Research has linked registered nurses with higher education to having fewer medication errors, positive patient outcomes, and lower patient mortality rates (http://www.aacn.nche.edu/media-relations/fact-sheets/nursing-workforce ).

While many studies support this conclusion, a few are listed here:

  • In an article published in the March 2013 issue of Health Affairs, nurse researcher Ann Kutney-Lee and colleagues found that a 10-point increase in the percentage of nurses holding a BSN within a hospital was associated with an average reduction of 2.12 deaths for every 1,000 patients-and for a subset of patients with complications, an average reduction of 7.47 deaths per 1,000 patients.
  • In the February 2013 issue of the Journal of Nursing Administration, Mary Blegen and colleagues published findings from a cross-sectional study of 21 University Health system Consortium hospitals which found that hospitals with a higher percentage of RNs with baccalaureate or higher degrees had lower congestive heart failure mortality, decubitus ulcers, failure to rescue, and postoperative deep vein thrombosis or pulmonary embolism and shorter length of stay.
  • An increase in a nurses' workload by one patient increased the likelihood of an inpatient dying within 30 days of admission by 7% (odds ratio 1.068, 95% CI 1.031-1.106), and every 10% increase in bachelor's degree nurses was associated with a decrease in this likelihood by 7% (0.929, 0.886-0.973). These associations imply that patients in hospitals in which 60% of nurses had bachelor's degrees and nurses cared for an average of six patients would have almost 30% lower mortality than patients in hospitals in which only 30% of nurses had bachelor's degrees and nurses cared for an average of eight patients. Therefore, Nurse staffing cuts to save money might adversely affect patient outcomes. An increased emphasis on bachelor's education for nurses could reduce preventable hospital deaths. (http://www.thelancet.com/journals/lancet/article/PIIS0140-6736(13)62631-8/abstract )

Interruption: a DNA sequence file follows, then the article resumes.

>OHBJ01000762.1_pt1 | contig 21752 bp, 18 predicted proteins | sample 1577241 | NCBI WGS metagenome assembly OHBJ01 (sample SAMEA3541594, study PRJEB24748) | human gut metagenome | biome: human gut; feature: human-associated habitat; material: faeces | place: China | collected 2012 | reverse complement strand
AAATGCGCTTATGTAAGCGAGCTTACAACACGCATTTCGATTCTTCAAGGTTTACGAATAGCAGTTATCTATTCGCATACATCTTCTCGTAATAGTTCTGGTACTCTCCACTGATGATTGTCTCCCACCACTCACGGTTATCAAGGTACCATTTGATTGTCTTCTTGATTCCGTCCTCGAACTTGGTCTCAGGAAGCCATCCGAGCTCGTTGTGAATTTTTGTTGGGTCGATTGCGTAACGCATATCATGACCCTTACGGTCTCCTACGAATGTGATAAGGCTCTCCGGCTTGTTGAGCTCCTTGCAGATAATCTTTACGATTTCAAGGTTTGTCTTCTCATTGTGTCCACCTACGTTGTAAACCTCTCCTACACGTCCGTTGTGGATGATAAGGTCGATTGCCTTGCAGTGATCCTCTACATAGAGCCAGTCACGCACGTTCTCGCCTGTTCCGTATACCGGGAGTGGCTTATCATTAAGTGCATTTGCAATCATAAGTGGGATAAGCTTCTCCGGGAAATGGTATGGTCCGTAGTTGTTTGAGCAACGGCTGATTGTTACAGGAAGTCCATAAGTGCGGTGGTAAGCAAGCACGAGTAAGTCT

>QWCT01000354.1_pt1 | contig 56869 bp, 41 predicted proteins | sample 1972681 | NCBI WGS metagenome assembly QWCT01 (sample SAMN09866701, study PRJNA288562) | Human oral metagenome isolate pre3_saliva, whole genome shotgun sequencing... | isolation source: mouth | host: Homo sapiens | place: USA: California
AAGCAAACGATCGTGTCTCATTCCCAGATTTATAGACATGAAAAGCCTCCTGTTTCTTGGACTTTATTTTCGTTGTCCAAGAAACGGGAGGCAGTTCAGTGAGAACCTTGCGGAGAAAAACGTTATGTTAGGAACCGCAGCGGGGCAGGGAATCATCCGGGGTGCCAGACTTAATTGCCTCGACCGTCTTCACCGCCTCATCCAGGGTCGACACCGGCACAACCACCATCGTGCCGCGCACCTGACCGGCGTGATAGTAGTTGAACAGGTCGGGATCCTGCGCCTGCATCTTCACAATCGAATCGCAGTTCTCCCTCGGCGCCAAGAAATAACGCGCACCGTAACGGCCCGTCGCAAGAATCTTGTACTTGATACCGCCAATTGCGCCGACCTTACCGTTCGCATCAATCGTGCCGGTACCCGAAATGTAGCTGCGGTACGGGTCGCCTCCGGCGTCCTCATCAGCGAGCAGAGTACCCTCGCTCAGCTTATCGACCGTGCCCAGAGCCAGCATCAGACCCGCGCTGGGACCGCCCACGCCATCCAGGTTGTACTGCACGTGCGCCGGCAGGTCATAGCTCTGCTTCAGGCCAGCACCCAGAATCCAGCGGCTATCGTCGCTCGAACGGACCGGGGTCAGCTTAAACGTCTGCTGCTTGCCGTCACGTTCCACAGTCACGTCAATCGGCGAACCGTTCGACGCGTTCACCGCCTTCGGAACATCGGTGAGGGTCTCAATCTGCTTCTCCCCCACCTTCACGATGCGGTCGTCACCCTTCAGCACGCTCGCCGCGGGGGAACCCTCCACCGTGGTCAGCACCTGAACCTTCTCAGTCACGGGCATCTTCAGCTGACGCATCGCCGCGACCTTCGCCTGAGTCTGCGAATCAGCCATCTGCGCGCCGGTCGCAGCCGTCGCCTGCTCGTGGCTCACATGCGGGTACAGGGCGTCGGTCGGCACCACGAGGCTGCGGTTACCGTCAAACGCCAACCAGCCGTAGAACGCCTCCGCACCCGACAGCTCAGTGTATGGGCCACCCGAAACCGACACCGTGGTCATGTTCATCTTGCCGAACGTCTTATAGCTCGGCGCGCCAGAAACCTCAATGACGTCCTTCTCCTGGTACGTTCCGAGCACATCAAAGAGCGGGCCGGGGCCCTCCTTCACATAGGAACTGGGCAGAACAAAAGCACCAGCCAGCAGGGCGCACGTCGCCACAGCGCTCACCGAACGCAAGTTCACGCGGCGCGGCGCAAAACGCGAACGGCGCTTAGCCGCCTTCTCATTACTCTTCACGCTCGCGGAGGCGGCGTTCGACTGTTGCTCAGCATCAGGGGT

• In the October 2012 issue of Medical Care, researchers from the University of Pennsylvania found that surgical patients in Magnet hospitals had 14% lower odds of inpatient death within 30 days and 12% lower odds of failure-to-rescue compared with patients cared for in non-Magnet hospitals. The study authors conclude that these better outcomes were attributed in large part to investments in highly qualified and educated nurses, including a higher proportion of baccalaureate prepared nurses.

Research study after research study has proven that the safest hospitals have more BSN educated registered nurses than Associate's or diploma educated nurses. Because of this, the trend in nursing is to encourage higher education and has been for many years.

While Associate's degrees are fine for most healthcare facilities to get hired, the long-term employment prospects of a BSN degree educated nurse are far better than a registered nurse without a BSN.

Learn more about RN to BSN programs.